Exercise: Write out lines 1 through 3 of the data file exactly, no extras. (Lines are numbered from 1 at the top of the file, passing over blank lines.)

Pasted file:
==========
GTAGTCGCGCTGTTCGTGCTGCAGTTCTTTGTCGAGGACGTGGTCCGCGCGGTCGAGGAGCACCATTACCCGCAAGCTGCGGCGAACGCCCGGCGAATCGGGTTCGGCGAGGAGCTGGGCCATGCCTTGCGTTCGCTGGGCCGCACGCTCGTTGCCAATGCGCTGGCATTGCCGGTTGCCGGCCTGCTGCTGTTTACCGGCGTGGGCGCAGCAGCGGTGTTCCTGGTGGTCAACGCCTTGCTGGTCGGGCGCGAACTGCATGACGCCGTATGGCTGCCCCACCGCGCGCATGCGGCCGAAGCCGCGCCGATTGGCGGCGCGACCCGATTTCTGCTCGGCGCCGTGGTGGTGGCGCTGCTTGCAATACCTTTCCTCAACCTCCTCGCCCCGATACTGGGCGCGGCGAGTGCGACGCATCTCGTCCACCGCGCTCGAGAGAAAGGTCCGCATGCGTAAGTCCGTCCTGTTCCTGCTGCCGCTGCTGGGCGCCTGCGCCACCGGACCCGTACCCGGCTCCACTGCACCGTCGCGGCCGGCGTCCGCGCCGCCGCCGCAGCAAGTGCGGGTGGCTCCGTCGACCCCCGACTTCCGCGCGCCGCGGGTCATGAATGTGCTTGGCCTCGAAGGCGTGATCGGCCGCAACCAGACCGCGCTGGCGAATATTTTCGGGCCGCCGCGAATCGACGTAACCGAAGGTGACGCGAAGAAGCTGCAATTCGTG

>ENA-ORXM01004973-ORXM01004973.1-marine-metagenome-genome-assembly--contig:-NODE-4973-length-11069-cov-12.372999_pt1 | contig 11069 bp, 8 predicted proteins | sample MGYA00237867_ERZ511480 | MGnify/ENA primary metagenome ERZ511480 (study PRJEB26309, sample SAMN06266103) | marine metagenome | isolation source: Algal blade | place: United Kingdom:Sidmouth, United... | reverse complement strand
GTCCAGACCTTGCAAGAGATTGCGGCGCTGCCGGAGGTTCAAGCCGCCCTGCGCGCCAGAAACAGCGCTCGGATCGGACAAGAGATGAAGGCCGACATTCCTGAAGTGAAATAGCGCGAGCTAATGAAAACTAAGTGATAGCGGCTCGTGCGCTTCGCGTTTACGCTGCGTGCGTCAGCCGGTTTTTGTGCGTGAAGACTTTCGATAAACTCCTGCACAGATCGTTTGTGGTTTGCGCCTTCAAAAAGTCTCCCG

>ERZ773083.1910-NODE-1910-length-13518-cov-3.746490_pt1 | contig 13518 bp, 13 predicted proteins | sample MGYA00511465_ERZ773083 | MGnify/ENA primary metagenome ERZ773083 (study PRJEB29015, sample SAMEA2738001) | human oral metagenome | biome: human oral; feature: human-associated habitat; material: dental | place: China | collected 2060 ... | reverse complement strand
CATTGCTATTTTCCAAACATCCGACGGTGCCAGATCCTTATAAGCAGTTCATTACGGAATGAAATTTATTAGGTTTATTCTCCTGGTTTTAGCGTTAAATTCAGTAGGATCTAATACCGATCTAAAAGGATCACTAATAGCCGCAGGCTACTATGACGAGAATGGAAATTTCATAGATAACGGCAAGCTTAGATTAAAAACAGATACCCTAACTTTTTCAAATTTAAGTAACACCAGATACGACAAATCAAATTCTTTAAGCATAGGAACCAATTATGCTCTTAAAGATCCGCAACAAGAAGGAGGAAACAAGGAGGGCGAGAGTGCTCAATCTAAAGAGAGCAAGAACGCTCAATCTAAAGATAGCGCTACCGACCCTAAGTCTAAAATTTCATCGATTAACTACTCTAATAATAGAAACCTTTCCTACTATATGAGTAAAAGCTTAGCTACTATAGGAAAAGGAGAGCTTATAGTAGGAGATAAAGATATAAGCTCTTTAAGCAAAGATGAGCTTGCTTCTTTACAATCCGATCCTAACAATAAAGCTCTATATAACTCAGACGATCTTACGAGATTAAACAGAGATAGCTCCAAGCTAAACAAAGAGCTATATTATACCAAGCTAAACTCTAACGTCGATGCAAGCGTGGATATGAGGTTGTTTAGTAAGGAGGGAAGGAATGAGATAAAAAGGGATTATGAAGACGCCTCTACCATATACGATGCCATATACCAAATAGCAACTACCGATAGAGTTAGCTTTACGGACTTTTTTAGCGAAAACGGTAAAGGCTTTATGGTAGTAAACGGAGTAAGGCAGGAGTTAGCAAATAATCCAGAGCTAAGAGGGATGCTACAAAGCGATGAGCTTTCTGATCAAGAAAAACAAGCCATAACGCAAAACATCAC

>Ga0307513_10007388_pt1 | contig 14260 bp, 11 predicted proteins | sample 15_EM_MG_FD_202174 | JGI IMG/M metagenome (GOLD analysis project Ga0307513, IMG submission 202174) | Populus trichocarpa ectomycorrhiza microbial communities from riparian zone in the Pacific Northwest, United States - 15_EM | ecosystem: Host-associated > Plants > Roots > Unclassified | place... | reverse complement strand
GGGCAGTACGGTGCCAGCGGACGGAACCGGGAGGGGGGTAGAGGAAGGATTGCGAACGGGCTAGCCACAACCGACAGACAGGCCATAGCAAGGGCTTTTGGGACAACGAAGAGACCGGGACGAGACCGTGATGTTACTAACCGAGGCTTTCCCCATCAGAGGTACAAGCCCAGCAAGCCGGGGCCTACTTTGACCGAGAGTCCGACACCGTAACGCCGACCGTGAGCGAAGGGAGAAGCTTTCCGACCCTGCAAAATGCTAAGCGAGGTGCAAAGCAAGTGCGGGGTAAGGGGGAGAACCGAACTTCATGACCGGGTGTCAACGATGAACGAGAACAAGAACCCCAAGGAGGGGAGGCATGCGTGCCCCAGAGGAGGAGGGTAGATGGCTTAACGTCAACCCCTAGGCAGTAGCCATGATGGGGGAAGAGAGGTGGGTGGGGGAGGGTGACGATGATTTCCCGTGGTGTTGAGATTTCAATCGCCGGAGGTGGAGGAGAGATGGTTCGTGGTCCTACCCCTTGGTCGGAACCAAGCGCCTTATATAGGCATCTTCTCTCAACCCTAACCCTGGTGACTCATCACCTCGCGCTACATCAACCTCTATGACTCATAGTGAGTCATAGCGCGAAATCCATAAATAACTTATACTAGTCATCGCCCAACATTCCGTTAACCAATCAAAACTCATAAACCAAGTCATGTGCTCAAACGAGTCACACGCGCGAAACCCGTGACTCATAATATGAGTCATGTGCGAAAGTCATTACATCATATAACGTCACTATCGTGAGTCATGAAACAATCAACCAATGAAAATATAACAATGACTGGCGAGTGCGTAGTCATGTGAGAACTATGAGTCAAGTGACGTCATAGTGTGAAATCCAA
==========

GTAGTCGCGCTGTTCGTGCTGCAGTTCTTTGTCGAGGACGTGGTCCGCGCGGTCGAGGAGCACCATTACCCGCAAGCTGCGGCGAACGCCCGGCGAATCGGGTTCGGCGAGGAGCTGGGCCATGCCTTGCGTTCGCTGGGCCGCACGCTCGTTGCCAATGCGCTGGCATTGCCGGTTGCCGGCCTGCTGCTGTTTACCGGCGTGGGCGCAGCAGCGGTGTTCCTGGTGGTCAACGCCTTGCTGGTCGGGCGCGAACTGCATGACGCCGTATGGCTGCCCCACCGCGCGCATGCGGCCGAAGCCGCGCCGATTGGCGGCGCGACCCGATTTCTGCTCGGCGCCGTGGTGGTGGCGCTGCTTGCAATACCTTTCCTCAACCTCCTCGCCCCGATACTGGGCGCGGCGAGTGCGACGCATCTCGTCCACCGCGCTCGAGAGAAAGGTCCGCATGCGTAAGTCCGTCCTGTTCCTGCTGCCGCTGCTGGGCGCCTGCGCCACCGGACCCGTACCCGGCTCCACTGCACCGTCGCGGCCGGCGTCCGCGCCGCCGCCGCAGCAAGTGCGGGTGGCTCCGTCGACCCCCGACTTCCGCGCGCCGCGGGTCATGAATGTGCTTGGCCTCGAAGGCGTGATCGGCCGCAACCAGACCGCGCTGGCGAATATTTTCGGGCCGCCGCGAATCGACGTAACCGAAGGTGACGCGAAGAAGCTGCAATTCGTG

>ENA-ORXM01004973-ORXM01004973.1-marine-metagenome-genome-assembly--contig:-NODE-4973-length-11069-cov-12.372999_pt1 | contig 11069 bp, 8 predicted proteins | sample MGYA00237867_ERZ511480 | MGnify/ENA primary metagenome ERZ511480 (study PRJEB26309, sample SAMN06266103) | marine metagenome | isolation source: Algal blade | place: United Kingdom:Sidmouth, United... | reverse complement strand
GTCCAGACCTTGCAAGAGATTGCGGCGCTGCCGGAGGTTCAAGCCGCCCTGCGCGCCAGAAACAGCGCTCGGATCGGACAAGAGATGAAGGCCGACATTCCTGAAGTGAAATAGCGCGAGCTAATGAAAACTAAGTGATAGCGGCTCGTGCGCTTCGCGTTTACGCTGCGTGCGTCAGCCGGTTTTTGTGCGTGAAGACTTTCGATAAACTCCTGCACAGATCGTTTGTGGTTTGCGCCTTCAAAAAGTCTCCCG